I recently completed my PhD at Temple University in Philadelphia. My research and teaching interests are in the areas of American political institutions, legislative behavior, and public policy. I approach these areas using both quantitative and qualitative methodology and text analysis.
The purpose of my dissertation, Congress and Immigration Policy: A Study of the Member-level Motivations and Agenda Setting Strategies Surrounding Immigration Reform, is to unpack a micro- and macro-level behavioral quandary: the constraint of member-level motivations on majority party agenda setting strategies, which exist in policy contexts that generate internal divisions within political parties. In particular, I do this through the lens of immigration reform, a policy domain that does not necessarily map onto a left-right party divide.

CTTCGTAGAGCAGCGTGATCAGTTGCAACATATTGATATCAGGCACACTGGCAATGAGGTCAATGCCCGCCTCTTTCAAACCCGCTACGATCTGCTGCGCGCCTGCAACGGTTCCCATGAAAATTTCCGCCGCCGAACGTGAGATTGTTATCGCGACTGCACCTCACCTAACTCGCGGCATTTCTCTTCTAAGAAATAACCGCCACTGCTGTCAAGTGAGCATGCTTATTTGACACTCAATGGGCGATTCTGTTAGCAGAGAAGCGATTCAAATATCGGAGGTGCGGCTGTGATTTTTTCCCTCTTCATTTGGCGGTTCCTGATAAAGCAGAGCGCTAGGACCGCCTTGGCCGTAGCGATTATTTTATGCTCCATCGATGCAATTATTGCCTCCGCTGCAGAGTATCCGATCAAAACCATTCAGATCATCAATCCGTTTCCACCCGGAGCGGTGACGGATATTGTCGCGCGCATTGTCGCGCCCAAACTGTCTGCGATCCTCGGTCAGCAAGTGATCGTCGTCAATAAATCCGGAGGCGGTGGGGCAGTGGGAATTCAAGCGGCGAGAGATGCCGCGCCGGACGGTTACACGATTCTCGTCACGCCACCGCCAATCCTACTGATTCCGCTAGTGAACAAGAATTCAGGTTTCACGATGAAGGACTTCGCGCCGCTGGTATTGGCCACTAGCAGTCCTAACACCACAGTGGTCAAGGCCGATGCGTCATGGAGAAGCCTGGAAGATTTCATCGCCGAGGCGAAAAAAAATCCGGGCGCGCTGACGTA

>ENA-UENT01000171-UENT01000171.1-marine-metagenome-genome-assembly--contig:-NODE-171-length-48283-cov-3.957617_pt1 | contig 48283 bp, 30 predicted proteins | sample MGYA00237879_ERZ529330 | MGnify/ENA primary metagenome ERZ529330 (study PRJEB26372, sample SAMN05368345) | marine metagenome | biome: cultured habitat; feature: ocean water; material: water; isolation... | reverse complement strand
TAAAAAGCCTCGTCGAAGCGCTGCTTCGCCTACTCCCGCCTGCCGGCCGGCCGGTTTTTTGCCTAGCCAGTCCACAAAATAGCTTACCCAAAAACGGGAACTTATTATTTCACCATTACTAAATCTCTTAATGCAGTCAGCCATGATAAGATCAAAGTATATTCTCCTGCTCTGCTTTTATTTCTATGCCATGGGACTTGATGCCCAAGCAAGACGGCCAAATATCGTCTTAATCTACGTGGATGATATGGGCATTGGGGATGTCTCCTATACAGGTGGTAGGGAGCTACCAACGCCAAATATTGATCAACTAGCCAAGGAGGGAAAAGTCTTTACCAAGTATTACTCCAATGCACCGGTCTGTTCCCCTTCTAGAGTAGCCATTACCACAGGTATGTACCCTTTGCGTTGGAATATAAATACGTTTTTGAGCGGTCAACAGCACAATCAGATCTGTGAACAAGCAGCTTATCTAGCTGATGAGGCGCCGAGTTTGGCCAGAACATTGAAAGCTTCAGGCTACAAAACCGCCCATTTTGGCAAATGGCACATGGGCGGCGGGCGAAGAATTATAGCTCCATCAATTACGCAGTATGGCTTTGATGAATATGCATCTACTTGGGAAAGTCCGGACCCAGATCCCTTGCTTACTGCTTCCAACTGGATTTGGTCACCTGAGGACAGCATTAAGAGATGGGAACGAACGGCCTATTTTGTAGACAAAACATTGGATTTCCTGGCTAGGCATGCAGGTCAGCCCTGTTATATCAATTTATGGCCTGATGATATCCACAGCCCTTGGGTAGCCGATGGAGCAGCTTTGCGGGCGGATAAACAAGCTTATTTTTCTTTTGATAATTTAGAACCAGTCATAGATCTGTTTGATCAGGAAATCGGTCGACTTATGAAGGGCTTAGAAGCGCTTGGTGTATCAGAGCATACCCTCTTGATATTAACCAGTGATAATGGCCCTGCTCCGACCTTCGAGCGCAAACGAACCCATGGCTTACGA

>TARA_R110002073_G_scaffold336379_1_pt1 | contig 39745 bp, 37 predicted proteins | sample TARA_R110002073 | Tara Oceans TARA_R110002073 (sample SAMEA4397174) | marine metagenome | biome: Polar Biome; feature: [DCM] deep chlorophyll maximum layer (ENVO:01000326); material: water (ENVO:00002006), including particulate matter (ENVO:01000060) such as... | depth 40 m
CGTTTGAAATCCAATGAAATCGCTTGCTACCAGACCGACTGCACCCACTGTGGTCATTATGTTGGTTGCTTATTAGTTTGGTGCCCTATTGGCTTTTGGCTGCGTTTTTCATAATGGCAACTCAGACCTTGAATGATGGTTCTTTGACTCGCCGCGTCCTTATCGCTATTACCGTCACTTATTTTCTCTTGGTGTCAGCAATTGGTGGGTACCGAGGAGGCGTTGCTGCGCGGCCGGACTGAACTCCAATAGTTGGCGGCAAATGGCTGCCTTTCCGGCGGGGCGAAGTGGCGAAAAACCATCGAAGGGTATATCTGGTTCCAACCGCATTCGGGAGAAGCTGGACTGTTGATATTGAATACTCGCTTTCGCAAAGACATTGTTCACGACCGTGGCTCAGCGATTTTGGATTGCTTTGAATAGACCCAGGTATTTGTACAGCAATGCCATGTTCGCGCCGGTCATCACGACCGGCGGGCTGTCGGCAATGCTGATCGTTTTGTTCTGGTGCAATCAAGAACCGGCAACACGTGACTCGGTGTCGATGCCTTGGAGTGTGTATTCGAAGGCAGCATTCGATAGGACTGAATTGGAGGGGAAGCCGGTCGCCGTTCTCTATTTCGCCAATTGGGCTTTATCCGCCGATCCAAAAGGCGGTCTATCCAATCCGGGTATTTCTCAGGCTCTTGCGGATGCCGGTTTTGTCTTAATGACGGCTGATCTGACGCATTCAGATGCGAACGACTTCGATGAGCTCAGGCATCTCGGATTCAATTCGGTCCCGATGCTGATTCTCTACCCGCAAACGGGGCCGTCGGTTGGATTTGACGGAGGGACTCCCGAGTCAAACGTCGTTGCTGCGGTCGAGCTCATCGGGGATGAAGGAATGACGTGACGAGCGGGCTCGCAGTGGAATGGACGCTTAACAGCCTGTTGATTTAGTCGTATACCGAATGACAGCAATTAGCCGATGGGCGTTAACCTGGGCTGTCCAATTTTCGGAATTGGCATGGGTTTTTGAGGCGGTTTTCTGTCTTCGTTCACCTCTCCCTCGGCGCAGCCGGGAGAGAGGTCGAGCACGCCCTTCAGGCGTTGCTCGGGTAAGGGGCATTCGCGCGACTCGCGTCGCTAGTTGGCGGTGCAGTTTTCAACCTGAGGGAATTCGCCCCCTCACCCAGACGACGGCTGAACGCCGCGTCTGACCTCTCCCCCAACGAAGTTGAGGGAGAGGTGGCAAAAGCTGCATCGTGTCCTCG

I am a 2018 Congressional Research Grant recipient from The Dirksen Congressional Center; I have a forthcoming co-authored paper in Party Politics, “Time Dependent Legislative Behavior and Election Outcomes,” with Ryan Vander Wielen.
I received my M.A. in Political Science from Temple University after receiving my M.P.P.A and B.A. in Political Science from California Lutheran University.